To compare two things that are equal, we use the pattern:
as + adjective indicating quantity + (noun) + as
The quantity adjective you use depends if the noun in the comparison is countable or uncountable.
Use as many and as few with countable nouns. Note that the noun may be ommitted when it is understood from the context, as in the last example below.
- They have as many children as we do.
- We have as many customers as they do.
- Tom has as few books as Jane.
- There are as few houses in his village as in mine.
- You know as many people as I do.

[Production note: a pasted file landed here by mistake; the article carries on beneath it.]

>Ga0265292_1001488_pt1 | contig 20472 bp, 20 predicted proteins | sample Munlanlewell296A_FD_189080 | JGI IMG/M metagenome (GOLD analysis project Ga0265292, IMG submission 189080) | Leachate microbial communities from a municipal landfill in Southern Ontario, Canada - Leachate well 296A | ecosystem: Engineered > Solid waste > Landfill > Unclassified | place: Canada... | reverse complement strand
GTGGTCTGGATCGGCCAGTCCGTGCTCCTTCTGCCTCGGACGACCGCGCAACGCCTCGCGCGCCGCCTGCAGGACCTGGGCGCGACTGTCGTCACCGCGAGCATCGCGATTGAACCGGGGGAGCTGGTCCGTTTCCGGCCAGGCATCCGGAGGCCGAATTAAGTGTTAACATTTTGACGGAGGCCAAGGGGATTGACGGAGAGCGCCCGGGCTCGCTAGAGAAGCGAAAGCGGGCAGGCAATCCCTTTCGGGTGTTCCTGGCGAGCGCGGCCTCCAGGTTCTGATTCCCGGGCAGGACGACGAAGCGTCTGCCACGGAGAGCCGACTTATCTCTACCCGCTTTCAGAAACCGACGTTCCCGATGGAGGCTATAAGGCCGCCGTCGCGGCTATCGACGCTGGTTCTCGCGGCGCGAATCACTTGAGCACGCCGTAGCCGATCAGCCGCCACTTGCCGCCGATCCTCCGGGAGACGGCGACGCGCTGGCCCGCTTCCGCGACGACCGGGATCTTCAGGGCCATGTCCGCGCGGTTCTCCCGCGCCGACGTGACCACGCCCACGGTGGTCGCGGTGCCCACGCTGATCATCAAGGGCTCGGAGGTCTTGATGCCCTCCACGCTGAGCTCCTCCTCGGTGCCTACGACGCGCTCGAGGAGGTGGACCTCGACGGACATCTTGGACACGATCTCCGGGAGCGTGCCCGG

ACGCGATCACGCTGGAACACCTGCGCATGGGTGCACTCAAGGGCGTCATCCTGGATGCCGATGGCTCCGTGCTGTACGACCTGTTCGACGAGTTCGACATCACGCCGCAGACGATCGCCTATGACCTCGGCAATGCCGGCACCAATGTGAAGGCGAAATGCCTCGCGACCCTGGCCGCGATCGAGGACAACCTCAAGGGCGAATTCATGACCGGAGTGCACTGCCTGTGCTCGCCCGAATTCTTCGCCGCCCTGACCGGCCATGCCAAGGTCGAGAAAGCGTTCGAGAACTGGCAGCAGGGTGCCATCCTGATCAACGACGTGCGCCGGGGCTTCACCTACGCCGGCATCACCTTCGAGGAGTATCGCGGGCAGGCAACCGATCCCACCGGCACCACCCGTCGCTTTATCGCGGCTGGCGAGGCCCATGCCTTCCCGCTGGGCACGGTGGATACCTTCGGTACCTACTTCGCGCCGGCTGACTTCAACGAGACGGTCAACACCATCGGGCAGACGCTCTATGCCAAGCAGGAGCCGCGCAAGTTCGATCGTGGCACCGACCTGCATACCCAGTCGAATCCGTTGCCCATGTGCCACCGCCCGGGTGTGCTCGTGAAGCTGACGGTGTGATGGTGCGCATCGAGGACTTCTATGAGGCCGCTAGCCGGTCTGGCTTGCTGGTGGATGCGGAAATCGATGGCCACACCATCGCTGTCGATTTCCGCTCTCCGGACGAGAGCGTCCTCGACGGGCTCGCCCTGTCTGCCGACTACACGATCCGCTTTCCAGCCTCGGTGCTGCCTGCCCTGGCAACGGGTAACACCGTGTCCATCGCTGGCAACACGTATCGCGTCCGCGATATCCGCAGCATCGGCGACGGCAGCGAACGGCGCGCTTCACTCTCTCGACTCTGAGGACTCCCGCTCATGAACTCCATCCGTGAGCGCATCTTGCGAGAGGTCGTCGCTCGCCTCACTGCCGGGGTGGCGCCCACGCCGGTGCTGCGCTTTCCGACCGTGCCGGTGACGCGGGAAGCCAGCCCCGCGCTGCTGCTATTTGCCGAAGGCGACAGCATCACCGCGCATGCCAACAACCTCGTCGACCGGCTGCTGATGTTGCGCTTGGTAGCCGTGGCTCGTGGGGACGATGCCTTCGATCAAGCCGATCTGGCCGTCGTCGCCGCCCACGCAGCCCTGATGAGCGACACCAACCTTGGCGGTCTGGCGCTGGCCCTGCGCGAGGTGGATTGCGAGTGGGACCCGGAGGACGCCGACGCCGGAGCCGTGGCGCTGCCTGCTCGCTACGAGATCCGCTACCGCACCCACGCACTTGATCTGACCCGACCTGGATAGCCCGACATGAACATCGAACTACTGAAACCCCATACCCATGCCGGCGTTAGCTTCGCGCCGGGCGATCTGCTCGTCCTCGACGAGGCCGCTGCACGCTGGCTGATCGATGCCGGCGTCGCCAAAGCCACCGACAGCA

- I have visited the States as many times as he has.
- I have three brothers. That's as many as you have. ("brothers" is understood)
Use as much or as little with uncountable nouns. Note that the noun may be ommitted when it is understood from the context, as in the last example below.
- John eats as much food as Peter.
- Jim has as little patience as Sam.
- You've heard as much news as I have.
- He's had as much success as his brother has.
- They've got as little water as we have.
- I'm not hungry. I've had as much as I want. ("food" is understood)